It really depends on the company and how they received the application. If it goes via their ATS system, it reads both documents at once. But still, a resume is the main document for the ATS and has a higher weighting. However, if it's going to be manually read by a recruiter, they may quickly glance at the cover letter first because it's a much shorter text. So, they do a quick check for relevant things, like “He's a software developer, ok good, let me read the resume.” But it really depends on the individual recruiter and whether they're using technology.
In one of our previous interviews, we also talked about a common job search myth — that cover letters are dead. You disagreed and said that it's still a courtesy to send one?
There may be a recruiter who's not going to read it but you don't know who is and who isn't. So, as I say, better safe than sorry. If you're applying for a job and they only allow you to upload one document, of course, only a resume is fine. But when you're emailing it, unless they’ve specifically said no cover letter, you should send one.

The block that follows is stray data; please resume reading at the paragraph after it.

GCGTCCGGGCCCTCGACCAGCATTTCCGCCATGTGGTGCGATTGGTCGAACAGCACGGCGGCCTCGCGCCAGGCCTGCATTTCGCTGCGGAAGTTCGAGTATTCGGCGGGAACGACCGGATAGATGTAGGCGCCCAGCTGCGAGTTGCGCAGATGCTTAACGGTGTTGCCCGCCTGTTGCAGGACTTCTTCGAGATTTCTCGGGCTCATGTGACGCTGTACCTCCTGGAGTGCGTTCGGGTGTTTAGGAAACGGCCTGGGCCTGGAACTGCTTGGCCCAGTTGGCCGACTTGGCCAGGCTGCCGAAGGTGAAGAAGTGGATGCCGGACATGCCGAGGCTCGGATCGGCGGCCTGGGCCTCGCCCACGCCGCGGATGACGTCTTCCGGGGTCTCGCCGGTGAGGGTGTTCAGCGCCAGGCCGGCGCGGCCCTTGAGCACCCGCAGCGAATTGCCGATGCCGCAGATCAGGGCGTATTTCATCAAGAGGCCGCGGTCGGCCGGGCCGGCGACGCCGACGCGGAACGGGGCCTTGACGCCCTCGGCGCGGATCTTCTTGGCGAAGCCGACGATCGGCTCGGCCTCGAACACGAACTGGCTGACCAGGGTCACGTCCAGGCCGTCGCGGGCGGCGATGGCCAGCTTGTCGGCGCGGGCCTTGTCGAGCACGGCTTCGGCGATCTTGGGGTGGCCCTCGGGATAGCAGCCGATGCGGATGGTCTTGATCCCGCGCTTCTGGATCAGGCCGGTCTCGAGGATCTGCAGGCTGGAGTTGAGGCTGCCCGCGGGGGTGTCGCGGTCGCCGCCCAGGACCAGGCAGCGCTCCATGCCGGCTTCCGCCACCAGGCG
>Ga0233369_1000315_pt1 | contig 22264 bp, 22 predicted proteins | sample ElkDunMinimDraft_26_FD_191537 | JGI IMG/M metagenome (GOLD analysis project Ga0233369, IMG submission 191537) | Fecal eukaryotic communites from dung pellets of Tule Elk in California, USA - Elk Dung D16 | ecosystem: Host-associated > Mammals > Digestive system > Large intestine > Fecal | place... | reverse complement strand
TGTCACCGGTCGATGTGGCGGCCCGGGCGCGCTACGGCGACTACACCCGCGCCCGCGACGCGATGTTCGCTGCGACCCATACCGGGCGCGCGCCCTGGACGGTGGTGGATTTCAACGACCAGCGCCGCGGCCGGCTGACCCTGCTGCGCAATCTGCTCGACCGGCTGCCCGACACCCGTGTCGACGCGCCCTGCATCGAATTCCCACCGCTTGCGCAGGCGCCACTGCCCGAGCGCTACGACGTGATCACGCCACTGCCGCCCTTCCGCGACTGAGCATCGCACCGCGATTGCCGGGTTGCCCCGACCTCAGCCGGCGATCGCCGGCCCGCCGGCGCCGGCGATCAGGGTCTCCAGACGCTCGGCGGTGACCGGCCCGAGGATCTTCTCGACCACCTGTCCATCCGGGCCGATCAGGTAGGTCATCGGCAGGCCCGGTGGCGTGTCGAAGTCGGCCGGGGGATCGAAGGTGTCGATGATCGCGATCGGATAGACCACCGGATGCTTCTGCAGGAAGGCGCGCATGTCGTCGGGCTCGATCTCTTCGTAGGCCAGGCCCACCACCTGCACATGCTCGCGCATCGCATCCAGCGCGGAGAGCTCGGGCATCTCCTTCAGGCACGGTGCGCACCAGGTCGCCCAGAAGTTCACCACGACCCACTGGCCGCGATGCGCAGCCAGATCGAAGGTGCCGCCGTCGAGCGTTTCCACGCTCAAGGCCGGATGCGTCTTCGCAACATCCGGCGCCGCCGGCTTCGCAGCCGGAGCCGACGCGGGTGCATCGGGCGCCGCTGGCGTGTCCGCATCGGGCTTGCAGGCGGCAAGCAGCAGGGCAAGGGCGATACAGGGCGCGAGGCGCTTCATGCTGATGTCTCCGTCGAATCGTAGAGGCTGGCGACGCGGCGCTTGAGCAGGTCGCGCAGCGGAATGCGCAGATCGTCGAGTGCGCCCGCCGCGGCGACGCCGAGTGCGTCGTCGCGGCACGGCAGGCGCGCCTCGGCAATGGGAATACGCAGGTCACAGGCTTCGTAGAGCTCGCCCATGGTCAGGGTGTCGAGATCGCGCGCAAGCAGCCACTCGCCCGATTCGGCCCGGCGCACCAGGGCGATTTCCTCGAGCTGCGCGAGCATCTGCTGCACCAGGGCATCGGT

You may get the occasional recruiter who won't appreciate it. Or, I don't know how many, but there are also recruiters who will say “Oh, they didn’t send a cover letter, why didn’t they make the effort?” In most cases it's still considered a courtesy to send one. And if there's you and a very similar applicant, a cover letter might be a way to show a potential employer you're a better fit.
Let’s now imagine I’m a job seeker. I want to apply for a job but I have no clue how to write a cover letter. Where should I start?
First of all, focus on what type of jobs you're applying for. Pick relevant jobs for which you're qualified for and then it will be much easier for you to write a cover letter. Secondly, research the company and their tone of voice. Look at their website and you'll get the idea. Then you should adjust your cover letter's voice to it.